I wonder why an extra d and s were added to the English word. I assume it was of French influence.
except for "fix(ed)" words which have a "regular short vowel" (just like an "S" turning "Z" sounds have their likings to certain vowels e.g. in French)
you have to indicate short vowels I guess
the "a" and "e" have to be quick and short enough, I mean that's the reason for most double consonants, since "others" would tell you they made no sense
(if "they" come from languages that don't use them, X, Q or anything like that)
then they claim theirs was totally phonetic, so how can I tell -which- "a" is short in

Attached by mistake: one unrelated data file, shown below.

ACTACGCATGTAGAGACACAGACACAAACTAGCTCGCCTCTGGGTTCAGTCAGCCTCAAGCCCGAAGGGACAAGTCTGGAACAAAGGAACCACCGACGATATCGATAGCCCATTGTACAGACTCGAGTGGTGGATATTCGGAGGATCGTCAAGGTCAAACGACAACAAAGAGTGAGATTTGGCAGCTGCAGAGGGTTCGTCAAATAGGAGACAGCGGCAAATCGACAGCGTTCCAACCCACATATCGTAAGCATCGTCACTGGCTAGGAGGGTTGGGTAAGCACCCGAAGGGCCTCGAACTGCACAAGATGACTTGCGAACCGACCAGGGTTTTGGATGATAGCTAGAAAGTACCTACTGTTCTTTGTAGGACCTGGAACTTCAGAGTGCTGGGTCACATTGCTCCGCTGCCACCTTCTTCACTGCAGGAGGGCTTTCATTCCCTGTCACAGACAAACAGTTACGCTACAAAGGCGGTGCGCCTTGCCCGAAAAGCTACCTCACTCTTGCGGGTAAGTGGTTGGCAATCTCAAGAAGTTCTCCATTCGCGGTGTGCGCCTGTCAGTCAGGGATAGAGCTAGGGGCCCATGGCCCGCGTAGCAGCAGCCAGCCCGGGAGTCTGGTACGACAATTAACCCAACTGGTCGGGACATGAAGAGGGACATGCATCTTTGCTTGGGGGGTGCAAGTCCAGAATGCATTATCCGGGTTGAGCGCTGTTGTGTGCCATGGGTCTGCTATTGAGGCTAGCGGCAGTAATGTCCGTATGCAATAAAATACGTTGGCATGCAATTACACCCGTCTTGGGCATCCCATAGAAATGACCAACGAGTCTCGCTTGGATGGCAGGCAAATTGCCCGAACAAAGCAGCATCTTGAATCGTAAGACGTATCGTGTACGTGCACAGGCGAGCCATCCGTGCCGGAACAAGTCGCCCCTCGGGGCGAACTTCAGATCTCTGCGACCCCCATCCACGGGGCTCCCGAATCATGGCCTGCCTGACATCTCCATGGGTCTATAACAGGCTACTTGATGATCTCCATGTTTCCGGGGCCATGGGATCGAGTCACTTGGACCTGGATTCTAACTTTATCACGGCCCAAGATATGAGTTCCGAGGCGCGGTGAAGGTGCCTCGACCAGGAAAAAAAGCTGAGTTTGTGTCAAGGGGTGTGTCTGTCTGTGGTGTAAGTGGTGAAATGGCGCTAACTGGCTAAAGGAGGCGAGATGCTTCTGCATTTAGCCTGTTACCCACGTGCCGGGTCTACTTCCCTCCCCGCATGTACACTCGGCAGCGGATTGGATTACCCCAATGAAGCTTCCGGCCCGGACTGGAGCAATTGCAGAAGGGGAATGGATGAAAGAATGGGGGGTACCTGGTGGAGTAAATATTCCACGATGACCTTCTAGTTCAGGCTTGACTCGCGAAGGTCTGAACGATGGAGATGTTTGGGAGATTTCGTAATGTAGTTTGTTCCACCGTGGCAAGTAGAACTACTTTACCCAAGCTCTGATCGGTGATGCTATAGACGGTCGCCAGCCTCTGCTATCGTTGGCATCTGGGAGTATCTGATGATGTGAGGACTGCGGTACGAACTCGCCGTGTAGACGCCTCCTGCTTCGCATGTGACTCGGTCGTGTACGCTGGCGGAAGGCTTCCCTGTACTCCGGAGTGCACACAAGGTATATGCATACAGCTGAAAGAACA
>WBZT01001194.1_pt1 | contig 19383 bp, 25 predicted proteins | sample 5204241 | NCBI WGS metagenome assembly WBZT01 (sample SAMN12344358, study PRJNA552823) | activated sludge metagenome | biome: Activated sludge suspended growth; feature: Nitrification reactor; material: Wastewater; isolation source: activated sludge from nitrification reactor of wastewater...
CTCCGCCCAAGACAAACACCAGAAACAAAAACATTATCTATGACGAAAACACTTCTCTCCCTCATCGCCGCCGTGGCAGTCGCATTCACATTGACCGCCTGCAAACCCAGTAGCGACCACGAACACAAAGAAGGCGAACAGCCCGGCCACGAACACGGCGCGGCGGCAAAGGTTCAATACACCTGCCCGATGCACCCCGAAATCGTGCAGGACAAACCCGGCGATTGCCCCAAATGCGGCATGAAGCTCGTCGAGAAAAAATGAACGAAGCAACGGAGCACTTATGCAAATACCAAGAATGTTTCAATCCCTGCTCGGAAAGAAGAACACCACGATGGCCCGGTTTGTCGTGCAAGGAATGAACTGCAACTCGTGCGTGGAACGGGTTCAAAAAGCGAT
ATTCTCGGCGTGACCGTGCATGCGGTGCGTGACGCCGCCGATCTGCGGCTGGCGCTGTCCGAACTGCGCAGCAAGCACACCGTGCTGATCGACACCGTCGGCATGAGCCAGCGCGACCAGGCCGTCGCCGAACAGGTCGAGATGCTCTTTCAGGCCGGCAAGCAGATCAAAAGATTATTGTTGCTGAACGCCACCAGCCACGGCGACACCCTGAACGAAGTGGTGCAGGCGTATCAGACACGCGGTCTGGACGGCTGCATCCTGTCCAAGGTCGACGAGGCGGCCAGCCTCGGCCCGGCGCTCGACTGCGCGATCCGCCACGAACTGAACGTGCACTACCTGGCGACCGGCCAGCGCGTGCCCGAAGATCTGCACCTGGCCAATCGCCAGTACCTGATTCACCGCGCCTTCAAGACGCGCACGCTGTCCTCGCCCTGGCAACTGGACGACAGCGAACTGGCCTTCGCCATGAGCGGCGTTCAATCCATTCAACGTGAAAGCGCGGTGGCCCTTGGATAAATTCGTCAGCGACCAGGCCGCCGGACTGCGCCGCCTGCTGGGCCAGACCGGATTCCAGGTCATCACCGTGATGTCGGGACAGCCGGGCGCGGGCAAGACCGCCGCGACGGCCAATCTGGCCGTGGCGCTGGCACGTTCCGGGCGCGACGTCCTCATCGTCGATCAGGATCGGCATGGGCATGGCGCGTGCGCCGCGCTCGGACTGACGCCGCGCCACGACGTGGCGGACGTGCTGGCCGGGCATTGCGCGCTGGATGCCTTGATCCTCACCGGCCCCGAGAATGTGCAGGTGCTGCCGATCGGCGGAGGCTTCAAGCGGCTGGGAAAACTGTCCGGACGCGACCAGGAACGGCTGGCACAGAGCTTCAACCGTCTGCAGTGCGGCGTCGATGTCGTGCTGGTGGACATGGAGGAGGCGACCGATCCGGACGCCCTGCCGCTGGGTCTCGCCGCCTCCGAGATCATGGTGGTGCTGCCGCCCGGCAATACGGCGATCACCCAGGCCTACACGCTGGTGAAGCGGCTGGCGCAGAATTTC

"ja sam sam" (I am alone)
... and since I just looked it up: they add "â" (accent circonflex) to it? that's new and doesn't even exist in their actual alphabet :P
("vowel" would be "onlysound(er)" => "samoglasnik" by the way.. short a.. then long a: oh the irony? well the long vowels would be the exception, or would they :P)
Okay there is 'Kennen' and 'Weten' for 'to know'.
Can someone tell me if it is the same as in French:
'Connaitre' for a person or a place, and 'Savoir' for some more general knowledge? Would it be a mistake to translate it that way?
In general it works pretty much the same:
- Kennen = Connaître
- Weten = Savoir